What Are Pain Receptors?

Muscles are one type of tissue with pain receptors.
Pain receptors in the stomach are activated in response to a stimulus.
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  • Written By: Kristi L. Lenz
  • Edited By: C. Wilborn
  • Last Modified Date: 26 March 2014
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Pain receptors are found on free nerve endings located in many tissues throughout the body. This includes skin, muscles, joints, connective tissues, and internal organs. These receptors are activated in response to a painful stimulus, usually involving tissue damage. Once activated, they release chemicals called neurotransmitters that send information about the painful stimulus along nerves to the spinal cord and the brain. This entire process of pain transmission is called nociception, and the pain receptors found in tissues are called nociceptors.

The substances that are released from damaged tissues and activate nociceptors are called second messengers. Important second messengers include bradykinin, prostaglandins, histamine, serotonin, leukotrienes, and potassium. Some of these second messengers are inhibited by pain medications. If a drug inhibits the release of second messengers, then the pain receptors will not be activated, the pain impulse will not reach the brain, and the person will not perceive pain from the damaged tissue.

The peripheral nerve fibers that contain pain receptors are afferent nerves. This means that they send nerve impulses towards the brain and spinal cord. There are two main types of afferent nociceptors in the tissues: A-delta and C-sensory fibers.

The A-delta fibers are myelinated nerves. Myelinated nerves transmit pain impulses very quickly. Pain receptors on A-delta fibers are activated in response to sharp, well-localized pain that requires an immediate reaction. This type of painful stimulus is sometimes referred to as somatic pain, and it usually involves damage to skin or muscle.


In contrast, the C-sensory pain fibers have receptors that are activated in response to dull, aching, poorly localized pain stimuli. These pain fibers are unmyelinated, and therefore nerve impulses are transmitted more slowly. C-sensory nerve fibers respond to so-called visceral pain, which is caused by damage to or impingement on internal organs.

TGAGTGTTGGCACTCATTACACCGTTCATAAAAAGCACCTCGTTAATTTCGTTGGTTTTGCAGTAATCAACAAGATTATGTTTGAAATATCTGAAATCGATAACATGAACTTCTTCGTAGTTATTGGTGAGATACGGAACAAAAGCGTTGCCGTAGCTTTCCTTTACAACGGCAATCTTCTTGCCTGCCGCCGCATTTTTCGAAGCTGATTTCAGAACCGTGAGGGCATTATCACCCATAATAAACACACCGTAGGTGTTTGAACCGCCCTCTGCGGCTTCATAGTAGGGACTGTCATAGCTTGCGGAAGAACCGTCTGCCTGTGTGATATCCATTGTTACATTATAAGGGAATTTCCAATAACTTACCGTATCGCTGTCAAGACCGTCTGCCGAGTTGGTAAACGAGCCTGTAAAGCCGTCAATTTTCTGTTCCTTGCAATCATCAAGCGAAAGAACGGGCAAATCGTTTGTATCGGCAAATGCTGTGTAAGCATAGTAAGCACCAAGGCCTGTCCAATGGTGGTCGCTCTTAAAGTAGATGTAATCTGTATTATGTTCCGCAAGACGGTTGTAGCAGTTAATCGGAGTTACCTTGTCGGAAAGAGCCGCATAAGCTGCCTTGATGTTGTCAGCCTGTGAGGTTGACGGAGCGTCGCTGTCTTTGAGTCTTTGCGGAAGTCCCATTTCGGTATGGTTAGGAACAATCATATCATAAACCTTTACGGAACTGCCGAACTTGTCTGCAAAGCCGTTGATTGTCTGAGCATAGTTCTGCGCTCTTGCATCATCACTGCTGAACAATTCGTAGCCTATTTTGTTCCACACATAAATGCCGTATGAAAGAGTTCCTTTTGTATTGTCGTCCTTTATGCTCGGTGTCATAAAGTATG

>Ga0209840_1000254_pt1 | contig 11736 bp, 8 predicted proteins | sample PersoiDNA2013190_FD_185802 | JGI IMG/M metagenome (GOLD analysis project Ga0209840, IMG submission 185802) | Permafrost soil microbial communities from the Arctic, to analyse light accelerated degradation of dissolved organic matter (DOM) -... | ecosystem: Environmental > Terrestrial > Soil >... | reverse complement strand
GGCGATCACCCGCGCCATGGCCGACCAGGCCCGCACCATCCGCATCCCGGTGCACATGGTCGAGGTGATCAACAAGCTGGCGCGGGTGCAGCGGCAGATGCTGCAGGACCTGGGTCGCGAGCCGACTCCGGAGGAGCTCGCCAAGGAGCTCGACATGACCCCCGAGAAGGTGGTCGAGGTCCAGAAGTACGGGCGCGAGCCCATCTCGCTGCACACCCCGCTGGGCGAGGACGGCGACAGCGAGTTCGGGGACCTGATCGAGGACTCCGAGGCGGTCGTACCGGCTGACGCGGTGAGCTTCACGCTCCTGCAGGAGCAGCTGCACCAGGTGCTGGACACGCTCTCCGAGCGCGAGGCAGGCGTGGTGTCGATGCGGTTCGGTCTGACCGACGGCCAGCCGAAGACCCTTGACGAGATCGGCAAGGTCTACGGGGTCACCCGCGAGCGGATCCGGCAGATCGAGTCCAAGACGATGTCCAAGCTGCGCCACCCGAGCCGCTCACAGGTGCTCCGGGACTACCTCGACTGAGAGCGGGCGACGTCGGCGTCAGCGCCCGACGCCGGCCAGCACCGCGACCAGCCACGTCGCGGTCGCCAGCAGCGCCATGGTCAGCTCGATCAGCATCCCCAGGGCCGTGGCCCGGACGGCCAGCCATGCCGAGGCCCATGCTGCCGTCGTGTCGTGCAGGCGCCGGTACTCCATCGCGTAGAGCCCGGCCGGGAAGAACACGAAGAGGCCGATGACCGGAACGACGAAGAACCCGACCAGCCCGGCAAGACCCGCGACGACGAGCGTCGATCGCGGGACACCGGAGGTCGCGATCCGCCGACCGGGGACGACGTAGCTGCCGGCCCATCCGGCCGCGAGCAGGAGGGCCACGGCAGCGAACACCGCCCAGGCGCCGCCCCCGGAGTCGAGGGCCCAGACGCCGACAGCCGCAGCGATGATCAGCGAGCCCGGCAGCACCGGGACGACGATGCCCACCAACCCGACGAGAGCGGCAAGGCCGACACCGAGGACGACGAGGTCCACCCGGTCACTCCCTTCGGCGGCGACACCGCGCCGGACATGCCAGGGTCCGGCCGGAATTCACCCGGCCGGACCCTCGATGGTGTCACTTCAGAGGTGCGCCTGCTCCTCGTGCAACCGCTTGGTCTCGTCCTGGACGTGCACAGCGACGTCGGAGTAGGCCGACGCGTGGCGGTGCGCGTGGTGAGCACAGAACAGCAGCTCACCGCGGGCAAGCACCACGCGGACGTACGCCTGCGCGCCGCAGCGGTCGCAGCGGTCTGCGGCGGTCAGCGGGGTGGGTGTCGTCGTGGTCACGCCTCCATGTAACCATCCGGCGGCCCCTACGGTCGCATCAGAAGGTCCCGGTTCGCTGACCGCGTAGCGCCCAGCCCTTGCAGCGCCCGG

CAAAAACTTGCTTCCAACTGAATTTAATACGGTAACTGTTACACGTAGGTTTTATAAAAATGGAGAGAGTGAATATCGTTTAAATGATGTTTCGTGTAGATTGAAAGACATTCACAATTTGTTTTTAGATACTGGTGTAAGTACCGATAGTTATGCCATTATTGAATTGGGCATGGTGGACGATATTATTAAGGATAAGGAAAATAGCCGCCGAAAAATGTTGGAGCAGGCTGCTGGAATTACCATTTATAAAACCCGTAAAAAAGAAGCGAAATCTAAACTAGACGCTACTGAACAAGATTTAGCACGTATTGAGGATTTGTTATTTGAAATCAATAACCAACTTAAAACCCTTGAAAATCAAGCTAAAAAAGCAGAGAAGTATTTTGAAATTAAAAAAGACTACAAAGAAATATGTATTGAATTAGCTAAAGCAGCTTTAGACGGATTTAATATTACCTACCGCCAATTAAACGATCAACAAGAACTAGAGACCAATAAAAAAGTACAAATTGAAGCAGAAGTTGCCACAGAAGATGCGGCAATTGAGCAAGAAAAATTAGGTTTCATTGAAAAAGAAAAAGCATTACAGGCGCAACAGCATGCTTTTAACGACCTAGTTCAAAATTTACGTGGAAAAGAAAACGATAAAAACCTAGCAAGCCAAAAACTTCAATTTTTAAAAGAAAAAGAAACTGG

Once second messengers activate pain receptors and the painful stimulus is transmitted along afferent nerves, it must go through the dorsal horn of the spinal cord. This is called the relay station for pain signals and is where the painful stimuli are transmitted to different parts of the brain. Some pain impulses are transmitted directly to the thalamus and brain stem for a quick response. Others are sent to the frontal cortex of the brain for further processing. It is in the frontal cortex that the conscious realization of pain takes place.

The final step in the pain transmission process is a response from the brain to tell the body how to react. These instructions are carried as impulses along efferent nerves, away from the brain. During pain transmission, many substances may be released in the brain and spinal cord that either increase or decrease the perception of the painful stimulus. These are called neurochemical mediators, and include endorphins, which are natural analgesics, as well as serotonin and norepinephrine, which enhance the perception of pain. As with second messengers, many of these neurochemical mediators are targets for pain medications.


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Post 4

Simple and comprehensive.

Post 3

who wrote this? just wondering. i need it for my school Interest Project.

Moderator's reply: Kristi L. Lenz is the author. The author's name appears at the bottom of every wiseGEEK article. Thanks for visiting the site and contributing to the discussion!

Post 2

Very interesting article!

Post 1

Helpful. Thanks.

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